In 2003, style icon and former Spice Girls star Victoria Beckham said she believed Brazilian waxing should be “compulsory” for people older than 15. And it seems young women agreed: Today full-frontal waxing and shaving is more popular than ever.
This change is not just anecdotal. A study published Wednesday in the journal JAMA Dermatology suggests a majority of women are opting to remove all their pubic hair, often to please their sexual partners. Researchers from the University of California-San Francisco surveyed 3,316 women between the ages of 18 and 65, and 62 percent of them reported waxing or shaving off all their pubic hair. (Shaving was much more common.) Another 22 percent said they trimmed or groomed to a lesser extent, while only 16 percent reported going completely natural.
Women younger than 24 were significantly more likely to have opted for a Brazilian or a full shave, particularly if they were white and college educated, the researchers found. “The increased prevalence of pornography that depicts bare genitalia, popular magazines, and television are primary drivers of the trend in the United States,” the authors wrote of waxing, noting that women were far more likely to wax, shave, or trim if their partner preferred it.
The study—believed to be the first nationally representative survey on pubic hair grooming in the United States—backs up previous findings. In 2015, researchers at Georgia College & State University found that half of college women surveyed were typically hair free, while another quarter removed all their pubic hair sometimes. By contrast, only 19 percent of college men typically went hairless. (Check out more stats here.)
There’s some debate over the health implications of going bare. Some doctors say pubic hair serves an important purpose, protecting against STDs and nasty bacterial infections, though others contend that hair can actually help bacteria thrive.
In any case, motivations for full-frontal waxing and shaving vary. Most women say they wax or shave for hygienic reasons or as part of their personal routine, while others do so because they or their partners believe it will make them more attractive, the University of California researchers found. According to author Peggy Orenstein, who spent three years interviewing dozens of young women about physical intimacy for a book and an article in Mother Jones, there may be another motivation at play: shame.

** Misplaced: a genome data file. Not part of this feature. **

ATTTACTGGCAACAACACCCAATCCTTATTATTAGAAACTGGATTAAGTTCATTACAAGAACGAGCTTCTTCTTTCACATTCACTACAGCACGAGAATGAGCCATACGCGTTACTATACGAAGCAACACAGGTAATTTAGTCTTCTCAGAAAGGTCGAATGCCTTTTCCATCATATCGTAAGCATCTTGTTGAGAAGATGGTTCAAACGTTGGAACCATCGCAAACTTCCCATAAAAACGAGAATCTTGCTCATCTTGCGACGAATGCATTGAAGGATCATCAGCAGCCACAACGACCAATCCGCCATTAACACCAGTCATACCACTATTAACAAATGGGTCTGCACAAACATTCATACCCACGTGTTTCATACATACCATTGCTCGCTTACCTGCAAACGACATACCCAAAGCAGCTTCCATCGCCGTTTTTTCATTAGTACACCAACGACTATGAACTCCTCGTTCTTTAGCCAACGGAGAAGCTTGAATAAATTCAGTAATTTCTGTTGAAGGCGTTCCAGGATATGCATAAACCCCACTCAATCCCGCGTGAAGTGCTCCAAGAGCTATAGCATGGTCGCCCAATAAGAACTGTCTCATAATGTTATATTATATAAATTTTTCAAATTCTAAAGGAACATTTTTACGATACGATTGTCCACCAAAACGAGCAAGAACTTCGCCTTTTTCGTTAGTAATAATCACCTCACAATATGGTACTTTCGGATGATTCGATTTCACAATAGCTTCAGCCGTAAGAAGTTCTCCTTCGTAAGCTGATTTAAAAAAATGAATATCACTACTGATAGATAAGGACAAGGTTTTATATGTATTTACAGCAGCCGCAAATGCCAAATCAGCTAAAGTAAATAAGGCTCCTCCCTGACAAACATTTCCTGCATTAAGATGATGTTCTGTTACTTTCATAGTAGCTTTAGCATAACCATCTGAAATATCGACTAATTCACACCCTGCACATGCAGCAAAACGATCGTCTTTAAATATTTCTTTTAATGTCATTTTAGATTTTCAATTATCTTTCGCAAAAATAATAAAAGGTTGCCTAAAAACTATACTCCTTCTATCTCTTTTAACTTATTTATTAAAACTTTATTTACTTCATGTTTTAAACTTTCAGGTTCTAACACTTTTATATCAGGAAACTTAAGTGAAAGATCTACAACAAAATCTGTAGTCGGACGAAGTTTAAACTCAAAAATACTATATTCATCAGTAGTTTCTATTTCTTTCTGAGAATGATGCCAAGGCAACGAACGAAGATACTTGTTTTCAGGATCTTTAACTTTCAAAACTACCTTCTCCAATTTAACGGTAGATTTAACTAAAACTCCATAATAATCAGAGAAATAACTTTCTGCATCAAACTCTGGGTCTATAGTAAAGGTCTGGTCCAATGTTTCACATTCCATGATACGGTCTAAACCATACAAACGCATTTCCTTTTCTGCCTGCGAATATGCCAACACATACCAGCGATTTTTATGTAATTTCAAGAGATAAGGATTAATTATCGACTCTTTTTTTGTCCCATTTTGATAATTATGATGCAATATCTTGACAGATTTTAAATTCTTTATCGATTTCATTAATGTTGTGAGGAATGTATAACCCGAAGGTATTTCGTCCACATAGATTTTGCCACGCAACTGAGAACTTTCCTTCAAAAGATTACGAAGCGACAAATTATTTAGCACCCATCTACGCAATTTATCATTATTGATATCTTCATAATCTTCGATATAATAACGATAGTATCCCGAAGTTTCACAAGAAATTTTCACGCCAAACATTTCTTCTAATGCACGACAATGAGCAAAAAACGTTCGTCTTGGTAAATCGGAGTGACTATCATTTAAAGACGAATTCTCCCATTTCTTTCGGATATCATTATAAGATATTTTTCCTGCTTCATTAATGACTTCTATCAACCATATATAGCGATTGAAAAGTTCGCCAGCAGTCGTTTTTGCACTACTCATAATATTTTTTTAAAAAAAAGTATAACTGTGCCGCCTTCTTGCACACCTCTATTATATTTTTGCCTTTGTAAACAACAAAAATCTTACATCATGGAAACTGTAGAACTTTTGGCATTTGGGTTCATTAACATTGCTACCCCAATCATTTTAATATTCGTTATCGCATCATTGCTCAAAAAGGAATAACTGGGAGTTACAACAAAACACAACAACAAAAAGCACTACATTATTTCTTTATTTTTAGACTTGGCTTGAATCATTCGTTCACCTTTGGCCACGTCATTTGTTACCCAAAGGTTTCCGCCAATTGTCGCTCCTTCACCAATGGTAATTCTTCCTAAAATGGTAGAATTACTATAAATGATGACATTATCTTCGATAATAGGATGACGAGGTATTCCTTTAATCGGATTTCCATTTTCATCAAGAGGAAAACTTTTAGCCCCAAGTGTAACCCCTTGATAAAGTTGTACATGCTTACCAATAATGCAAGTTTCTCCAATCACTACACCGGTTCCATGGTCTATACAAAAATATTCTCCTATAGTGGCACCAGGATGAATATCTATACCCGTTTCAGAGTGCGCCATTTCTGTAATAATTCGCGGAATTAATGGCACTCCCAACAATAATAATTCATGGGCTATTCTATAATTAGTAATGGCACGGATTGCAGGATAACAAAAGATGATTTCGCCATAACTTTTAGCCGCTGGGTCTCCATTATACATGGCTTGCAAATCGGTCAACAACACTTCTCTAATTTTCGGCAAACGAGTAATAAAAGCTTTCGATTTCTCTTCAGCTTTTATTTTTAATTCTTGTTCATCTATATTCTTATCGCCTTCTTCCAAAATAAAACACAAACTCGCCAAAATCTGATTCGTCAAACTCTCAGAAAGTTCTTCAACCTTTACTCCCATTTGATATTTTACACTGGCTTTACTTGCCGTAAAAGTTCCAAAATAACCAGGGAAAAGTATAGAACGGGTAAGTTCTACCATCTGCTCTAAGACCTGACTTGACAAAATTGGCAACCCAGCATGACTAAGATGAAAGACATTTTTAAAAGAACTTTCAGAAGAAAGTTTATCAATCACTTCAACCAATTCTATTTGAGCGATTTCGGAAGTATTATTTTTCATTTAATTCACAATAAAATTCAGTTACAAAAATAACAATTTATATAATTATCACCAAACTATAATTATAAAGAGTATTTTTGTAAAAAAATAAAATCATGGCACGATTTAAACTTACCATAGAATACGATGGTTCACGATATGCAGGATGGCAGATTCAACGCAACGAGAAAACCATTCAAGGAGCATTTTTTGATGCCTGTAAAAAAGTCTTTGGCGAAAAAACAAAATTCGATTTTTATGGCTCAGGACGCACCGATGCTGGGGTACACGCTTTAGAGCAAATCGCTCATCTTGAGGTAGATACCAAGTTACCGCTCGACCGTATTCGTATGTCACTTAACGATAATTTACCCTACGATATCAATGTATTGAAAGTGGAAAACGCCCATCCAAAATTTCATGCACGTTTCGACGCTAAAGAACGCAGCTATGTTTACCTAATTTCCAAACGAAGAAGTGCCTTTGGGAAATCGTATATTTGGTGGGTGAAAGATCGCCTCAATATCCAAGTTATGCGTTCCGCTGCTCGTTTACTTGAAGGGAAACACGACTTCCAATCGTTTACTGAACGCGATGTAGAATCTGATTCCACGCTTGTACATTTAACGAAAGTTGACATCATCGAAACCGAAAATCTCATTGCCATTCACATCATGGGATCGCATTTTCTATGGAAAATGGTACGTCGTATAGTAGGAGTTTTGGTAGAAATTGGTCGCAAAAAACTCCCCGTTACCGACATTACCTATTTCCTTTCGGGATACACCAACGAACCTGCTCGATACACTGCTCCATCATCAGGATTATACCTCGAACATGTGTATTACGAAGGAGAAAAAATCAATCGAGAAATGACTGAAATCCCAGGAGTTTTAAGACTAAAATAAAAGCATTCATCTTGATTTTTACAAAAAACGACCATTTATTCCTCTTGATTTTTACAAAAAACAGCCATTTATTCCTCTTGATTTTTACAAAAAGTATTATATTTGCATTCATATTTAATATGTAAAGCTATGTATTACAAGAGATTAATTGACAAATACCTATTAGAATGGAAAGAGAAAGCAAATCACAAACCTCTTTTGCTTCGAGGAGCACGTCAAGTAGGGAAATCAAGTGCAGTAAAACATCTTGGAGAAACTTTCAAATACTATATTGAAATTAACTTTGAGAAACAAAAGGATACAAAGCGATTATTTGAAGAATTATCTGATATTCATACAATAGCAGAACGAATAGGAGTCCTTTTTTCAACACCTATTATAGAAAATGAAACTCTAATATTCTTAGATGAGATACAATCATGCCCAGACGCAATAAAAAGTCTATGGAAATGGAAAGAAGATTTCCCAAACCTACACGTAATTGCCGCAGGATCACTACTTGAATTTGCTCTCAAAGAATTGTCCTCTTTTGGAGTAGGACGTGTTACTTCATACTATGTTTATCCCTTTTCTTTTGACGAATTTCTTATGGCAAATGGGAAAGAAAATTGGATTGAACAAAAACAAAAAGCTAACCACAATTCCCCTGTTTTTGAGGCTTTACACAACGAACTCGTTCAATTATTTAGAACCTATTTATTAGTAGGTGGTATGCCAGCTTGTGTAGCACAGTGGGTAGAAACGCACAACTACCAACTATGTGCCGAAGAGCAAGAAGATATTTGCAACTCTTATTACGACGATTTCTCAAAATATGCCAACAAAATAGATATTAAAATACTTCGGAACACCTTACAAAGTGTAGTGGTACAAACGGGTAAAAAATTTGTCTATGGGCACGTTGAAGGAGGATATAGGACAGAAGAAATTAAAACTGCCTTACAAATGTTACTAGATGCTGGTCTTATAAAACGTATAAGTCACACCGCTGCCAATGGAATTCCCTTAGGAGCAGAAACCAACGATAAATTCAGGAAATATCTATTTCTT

“I remember all these boys were telling stories about this girl in high school, how she kind of ‘got around,'” one young woman told Orenstein. “And people would go down there to finger her, or whatever, and there would be hair, and they were appalled…Guys act like they would be disgusted by it.”
Indeed, the researchers in Georgia found that 60 percent of college men surveyed preferred a hair-free partner, while 24 percent of college women said the same. “There’s this real sense of shame if you don’t have your genitals prepared,” Debby Herbenick, an associate professor at Indiana University, told Orenstein. Herbenick studies “genital self-image“—how people feel about their genitalia—and noted that women’s feelings about their private parts can affect how much pleasure they get from sex.
So, is all this shaving and waxing making for a better time in the bedroom? It’s not clear. The University of California researchers found that women who groomed their pubic hair reported being more satisfied with their sex lives than those who didn’t. But Orenstein notes that as Brazilian waxing has increased in popularity, more young women are faking orgasms with their partners—69 percent in 2013, compared with less than half in the early 1990s, according to one longitudinal study. “Meanwhile,” Orenstein writes, “a researcher at the University of Michigan found that when asked to talk about good sex, college men are likely to talk about pleasure while women are likely to use their partners’ satisfaction to measure their own.” For more on the divide between full-frontal waxing and sexual confidence, check out Orenstein’s report here.